Scanning Electron Microscopy
Overnight-grown P. anomala MUCL 41969 cells were numerated using a Thoma cell count chamber, and 106 cells were incubated at 26°C for 5 hr in the presence of 40 µg of WmKT in 100 µl of 25 mM sodium acetate buffer (pH 4.6). The cells were then collected by centrifugation, resuspended at a density of 106 cells/ml in PBS, and fixed for 5 hr at room temperature in a 1.25% (v/v) glutaraldehyde solution prepared in 100 mM sodium cacodylate buffer (pH 7.0). After filtration through a 25-mm diameter and 0.2-µm porosity Anodisc (Whatman, Maidstone, UK), the cells were rinsed five times for 10 min with 25 ml of cacodylate buffer. Post-fixation was performed for 3 hr in a 1% OsO4 solution prepared in the cacodylate buffer, followed by five washes in ultrapure water. The samples underwent progressive dehydration by successive soaking in 50, 70, 95, and 100% ethanol. Soaking in isopentyle acetate was performed before critical-point drying in CO2 using a EMDSCOPE CPD 750 apparatus. The filters were then attached to large scanning electron microscopy stubs and coated with gold-palladium by cathodic spreading in a Polaron E 5100 coater. Sample observations were performed using a JEOL JSM35CF scanning electron microscope operating at a voltage of 10 kV.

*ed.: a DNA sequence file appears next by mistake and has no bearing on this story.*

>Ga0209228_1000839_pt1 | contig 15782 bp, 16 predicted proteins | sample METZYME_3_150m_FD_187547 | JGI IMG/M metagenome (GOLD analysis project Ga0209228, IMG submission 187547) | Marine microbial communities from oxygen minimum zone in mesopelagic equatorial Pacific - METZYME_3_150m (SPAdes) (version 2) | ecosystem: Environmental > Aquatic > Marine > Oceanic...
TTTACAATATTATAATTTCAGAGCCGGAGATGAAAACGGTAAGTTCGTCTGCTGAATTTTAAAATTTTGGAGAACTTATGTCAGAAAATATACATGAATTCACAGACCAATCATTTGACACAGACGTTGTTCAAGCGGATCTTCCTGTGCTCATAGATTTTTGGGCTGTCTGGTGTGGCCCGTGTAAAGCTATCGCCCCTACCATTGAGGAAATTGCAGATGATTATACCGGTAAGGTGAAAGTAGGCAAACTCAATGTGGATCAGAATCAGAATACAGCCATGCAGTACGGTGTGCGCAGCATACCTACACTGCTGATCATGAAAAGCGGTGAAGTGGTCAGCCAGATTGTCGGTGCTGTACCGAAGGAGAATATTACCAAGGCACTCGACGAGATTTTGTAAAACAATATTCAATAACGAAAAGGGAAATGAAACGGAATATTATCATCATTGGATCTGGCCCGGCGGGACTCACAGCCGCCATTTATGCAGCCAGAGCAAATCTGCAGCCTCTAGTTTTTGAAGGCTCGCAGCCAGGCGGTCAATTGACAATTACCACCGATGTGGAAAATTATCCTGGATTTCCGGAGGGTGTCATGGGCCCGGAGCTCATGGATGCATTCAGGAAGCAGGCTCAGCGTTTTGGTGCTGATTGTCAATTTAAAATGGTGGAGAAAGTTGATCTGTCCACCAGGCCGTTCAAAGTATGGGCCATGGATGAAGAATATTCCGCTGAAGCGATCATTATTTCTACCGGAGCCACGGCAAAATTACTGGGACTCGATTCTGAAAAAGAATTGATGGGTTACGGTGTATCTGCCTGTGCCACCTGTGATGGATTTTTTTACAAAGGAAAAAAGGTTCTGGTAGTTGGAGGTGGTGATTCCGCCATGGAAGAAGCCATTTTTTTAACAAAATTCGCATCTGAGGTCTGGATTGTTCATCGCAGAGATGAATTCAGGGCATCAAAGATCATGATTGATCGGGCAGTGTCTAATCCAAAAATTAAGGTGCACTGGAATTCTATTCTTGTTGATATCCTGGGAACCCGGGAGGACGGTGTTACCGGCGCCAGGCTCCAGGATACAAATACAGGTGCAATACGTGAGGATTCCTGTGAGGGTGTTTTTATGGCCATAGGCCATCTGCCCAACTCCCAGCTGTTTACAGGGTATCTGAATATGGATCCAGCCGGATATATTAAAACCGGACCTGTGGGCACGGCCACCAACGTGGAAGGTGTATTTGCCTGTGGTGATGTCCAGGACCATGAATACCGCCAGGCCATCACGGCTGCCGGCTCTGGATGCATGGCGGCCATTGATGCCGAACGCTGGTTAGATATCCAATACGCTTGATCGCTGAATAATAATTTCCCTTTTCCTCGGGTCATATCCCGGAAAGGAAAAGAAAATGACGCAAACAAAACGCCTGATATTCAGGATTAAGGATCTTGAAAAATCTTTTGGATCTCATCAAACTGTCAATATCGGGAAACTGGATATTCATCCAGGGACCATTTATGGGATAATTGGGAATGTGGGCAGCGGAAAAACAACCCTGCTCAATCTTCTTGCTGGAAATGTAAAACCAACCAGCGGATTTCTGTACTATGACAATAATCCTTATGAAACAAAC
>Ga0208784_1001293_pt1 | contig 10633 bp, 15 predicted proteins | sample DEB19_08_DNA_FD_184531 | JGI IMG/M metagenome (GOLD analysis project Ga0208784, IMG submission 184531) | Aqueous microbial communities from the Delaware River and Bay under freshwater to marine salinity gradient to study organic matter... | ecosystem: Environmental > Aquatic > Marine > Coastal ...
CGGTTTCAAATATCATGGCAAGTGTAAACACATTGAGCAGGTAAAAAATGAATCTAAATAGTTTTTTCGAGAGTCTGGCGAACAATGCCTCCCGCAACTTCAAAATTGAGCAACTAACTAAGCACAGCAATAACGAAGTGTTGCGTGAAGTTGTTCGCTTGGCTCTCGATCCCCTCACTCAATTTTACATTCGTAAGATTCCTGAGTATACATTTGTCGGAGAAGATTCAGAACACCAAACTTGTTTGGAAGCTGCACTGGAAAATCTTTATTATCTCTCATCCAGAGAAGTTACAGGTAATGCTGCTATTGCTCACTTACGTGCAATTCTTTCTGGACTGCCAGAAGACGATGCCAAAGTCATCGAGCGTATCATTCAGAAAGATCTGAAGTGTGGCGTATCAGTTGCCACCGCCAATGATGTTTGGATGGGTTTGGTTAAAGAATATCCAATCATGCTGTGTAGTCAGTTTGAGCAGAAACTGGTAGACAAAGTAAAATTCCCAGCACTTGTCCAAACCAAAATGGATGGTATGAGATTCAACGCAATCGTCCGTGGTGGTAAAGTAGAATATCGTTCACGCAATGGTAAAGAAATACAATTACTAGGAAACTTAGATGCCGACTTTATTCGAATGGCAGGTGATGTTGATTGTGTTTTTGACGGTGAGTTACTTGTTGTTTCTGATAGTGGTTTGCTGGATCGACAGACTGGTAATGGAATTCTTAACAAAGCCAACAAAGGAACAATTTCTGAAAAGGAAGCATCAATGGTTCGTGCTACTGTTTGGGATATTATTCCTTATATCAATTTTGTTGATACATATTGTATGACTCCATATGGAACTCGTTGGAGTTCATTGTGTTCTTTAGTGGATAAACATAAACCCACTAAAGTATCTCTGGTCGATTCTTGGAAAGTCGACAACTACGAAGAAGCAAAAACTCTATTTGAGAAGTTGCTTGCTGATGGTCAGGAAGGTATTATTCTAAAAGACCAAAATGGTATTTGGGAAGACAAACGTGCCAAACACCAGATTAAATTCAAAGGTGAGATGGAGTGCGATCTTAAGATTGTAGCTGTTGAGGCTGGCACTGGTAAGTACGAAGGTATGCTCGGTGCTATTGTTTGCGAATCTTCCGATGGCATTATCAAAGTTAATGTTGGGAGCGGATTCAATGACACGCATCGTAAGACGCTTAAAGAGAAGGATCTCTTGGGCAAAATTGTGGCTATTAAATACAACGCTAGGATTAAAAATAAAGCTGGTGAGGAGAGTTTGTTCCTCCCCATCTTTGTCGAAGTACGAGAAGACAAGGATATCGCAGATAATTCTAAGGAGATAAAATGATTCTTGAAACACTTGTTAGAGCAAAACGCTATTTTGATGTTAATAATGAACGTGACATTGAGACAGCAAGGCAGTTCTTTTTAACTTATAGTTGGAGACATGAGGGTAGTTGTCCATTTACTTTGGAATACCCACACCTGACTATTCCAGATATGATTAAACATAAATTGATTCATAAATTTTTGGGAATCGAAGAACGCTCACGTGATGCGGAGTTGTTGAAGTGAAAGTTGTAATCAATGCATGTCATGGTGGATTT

Interaction Between WmKT and Cell Wall β-Glucan